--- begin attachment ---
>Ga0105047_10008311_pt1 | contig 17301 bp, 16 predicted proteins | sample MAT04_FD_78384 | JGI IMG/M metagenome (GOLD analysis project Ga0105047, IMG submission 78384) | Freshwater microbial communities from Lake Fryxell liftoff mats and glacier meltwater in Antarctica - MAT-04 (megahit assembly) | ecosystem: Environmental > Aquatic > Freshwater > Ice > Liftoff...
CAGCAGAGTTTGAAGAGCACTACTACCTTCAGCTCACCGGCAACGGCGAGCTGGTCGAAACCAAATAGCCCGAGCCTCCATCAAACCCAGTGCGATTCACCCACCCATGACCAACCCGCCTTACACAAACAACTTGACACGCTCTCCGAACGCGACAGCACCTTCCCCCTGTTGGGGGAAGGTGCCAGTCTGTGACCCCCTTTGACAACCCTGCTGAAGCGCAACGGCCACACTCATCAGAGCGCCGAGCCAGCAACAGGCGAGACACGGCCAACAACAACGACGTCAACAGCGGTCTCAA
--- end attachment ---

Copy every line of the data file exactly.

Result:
>Ga0105047_10008311_pt1 | contig 17301 bp, 16 predicted proteins | sample MAT04_FD_78384 | JGI IMG/M metagenome (GOLD analysis project Ga0105047, IMG submission 78384) | Freshwater microbial communities from Lake Fryxell liftoff mats and glacier meltwater in Antarctica - MAT-04 (megahit assembly) | ecosystem: Environmental > Aquatic > Freshwater > Ice > Liftoff...
CAGCAGAGTTTGAAGAGCACTACTACCTTCAGCTCACCGGCAACGGCGAGCTGGTCGAAACCAAATAGCCCGAGCCTCCATCAAACCCAGTGCGATTCACCCACCCATGACCAACCCGCCTTACACAAACAACTTGACACGCTCTCCGAACGCGACAGCACCTTCCCCCTGTTGGGGGAAGGTGCCAGTCTGTGACCCCCTTTGACAACCCTGCTGAAGCGCAACGGCCACACTCATCAGAGCGCCGAGCCAGCAACAGGCGAGACACGGCCAACAACAACGACGTCAACAGCGGTCTCAA